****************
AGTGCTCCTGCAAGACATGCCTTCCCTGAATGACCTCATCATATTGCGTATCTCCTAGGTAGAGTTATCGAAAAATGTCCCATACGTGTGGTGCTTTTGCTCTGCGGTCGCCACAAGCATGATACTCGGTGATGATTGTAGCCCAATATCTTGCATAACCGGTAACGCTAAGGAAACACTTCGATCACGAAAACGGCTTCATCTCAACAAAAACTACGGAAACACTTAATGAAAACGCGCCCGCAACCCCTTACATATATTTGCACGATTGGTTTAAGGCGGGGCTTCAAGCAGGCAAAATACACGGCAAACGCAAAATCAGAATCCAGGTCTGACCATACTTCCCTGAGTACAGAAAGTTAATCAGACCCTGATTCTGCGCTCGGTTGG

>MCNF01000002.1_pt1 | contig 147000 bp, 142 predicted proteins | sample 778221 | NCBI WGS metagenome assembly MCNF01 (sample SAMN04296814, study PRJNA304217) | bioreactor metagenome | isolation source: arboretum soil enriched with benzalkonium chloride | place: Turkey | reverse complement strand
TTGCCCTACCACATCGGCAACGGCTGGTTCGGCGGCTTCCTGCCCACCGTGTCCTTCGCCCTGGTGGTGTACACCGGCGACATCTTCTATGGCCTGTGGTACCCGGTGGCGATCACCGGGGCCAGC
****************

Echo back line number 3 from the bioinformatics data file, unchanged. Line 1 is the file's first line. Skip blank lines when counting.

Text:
TTGCCCTACCACATCGGCAACGGCTGGTTCGGCGGCTTCCTGCCCACCGTGTCCTTCGCCCTGGTGGTGTACACCGGCGACATCTTCTATGGCCTGTGGTACCCGGTGGCGATCACCGGGGCCAGC